I clutch the wheel tightly. The bus shudders as it goes over a bunch of loose rocks. I know that noise. A tyre has blown. In the worst place possible, too. I have 20 passengers on board and a sheer cliff down to the valley floor on my left. This is the narrowest stretch of road on my route in the Andes.
The bus rocks and leans towards the cliff edge. I glance out of the side window to the drop below. I feel a little queasy. I should be used to heights — I grew up on these mountains, after all. I’ve been driving the 12 o’clock bus every day since I was 14, but I still feel that stab of fear. The mountain villagers will starve if their goods aren’t transported. I’m one of the few willing to drive the ranges.
My passengers aren’t worried; this is just another day. For many, this is how they get to work. But they aren’t driving. My mouth is dry and my palms are sticking to the wheel. A good set of tyres would usually last me 10 weeks on the rough mountain terrain, and the lot on my bus are nearly new.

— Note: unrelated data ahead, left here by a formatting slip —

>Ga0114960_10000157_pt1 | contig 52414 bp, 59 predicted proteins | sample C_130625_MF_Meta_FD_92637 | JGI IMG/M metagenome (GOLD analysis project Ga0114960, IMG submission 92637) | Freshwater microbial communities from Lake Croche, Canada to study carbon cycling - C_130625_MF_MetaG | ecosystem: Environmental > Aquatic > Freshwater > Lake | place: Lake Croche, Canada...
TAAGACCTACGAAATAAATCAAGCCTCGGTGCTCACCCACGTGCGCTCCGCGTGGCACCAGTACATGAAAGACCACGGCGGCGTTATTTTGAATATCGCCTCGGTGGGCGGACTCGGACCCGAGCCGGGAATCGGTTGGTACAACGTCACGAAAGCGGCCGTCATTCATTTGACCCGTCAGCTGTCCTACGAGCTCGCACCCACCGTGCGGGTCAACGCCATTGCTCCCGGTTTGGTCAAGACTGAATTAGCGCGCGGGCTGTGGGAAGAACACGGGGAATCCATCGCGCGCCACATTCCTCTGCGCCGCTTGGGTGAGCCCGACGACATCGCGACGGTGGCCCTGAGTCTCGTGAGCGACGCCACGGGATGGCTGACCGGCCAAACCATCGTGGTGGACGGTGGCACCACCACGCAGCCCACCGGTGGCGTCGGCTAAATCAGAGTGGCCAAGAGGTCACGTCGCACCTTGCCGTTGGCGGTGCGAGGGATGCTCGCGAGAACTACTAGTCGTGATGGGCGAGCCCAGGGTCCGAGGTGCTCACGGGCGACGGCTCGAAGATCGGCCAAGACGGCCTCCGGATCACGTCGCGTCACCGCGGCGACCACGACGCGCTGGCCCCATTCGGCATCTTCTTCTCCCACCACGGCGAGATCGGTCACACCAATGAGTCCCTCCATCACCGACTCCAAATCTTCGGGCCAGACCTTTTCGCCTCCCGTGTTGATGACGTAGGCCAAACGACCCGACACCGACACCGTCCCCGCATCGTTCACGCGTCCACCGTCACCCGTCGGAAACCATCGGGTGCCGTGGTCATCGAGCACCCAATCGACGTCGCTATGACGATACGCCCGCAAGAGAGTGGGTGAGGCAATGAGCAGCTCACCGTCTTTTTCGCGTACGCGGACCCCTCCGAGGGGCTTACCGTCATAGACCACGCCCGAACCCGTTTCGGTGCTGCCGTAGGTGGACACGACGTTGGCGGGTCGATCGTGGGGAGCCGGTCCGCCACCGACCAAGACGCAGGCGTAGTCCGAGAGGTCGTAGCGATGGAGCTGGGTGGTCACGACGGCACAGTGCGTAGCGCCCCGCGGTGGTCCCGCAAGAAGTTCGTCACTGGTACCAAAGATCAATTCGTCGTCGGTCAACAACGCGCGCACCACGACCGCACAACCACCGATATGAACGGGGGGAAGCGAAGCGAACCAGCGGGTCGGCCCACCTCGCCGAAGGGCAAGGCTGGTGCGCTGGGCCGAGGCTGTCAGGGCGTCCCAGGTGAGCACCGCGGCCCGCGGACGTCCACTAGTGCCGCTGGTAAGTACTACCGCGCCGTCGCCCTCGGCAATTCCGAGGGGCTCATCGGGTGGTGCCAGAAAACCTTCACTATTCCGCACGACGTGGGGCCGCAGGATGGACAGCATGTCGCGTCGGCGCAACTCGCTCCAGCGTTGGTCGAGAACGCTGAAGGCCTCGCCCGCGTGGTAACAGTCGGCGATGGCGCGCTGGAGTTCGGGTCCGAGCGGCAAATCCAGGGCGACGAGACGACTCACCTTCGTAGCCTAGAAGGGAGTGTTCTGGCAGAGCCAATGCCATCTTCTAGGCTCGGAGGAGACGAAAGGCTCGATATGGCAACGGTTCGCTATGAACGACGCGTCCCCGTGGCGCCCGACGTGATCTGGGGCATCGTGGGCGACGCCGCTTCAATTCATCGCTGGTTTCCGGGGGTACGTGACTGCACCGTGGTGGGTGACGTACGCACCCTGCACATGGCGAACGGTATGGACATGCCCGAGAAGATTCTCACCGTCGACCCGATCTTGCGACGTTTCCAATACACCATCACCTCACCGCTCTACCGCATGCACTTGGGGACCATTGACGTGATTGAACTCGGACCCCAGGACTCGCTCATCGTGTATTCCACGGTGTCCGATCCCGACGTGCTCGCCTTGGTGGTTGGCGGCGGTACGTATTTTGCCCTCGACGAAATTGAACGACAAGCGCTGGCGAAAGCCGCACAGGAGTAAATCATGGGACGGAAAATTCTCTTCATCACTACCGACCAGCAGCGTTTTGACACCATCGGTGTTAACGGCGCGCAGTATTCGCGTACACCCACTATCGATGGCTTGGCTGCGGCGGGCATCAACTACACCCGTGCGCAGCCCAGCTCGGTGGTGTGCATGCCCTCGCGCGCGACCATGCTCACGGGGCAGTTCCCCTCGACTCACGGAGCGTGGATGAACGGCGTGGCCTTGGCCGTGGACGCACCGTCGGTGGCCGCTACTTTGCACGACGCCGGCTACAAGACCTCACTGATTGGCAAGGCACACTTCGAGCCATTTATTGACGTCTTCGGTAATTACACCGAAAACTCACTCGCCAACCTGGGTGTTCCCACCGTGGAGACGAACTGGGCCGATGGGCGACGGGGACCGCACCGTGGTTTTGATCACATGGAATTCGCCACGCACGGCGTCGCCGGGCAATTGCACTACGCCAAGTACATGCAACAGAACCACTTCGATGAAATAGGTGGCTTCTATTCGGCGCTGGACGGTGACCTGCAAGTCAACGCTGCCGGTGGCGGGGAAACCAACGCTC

As I drive on, I see the cause of my troubles in the mirror. Sharp new stones have fallen from the cliff above and on to the track. The bus groans as I go over more loose rocks. Up ahead, the road has narrowed and broken away on one side.
Swallowing, I carefully manoeuvre the bus along the track. There is a sickening crack as the stones crumble away beneath the left front wheels of the bus. For a second, they just spin in open air and the bus starts to tilt sideways. I hit the gas, sending the bus forward — fast. With a yank of the wheel, I turn the vehicle closer to the bank. The back set of wheels clears the crumbled stretch of path, and we carry on.
The next village is not far away. They will have a spare tyre and, hopefully, some people who will be able to clear the road. With a sigh of relief, I spot the familiar landmarks of the village. It is all just another day’s work in the Andes.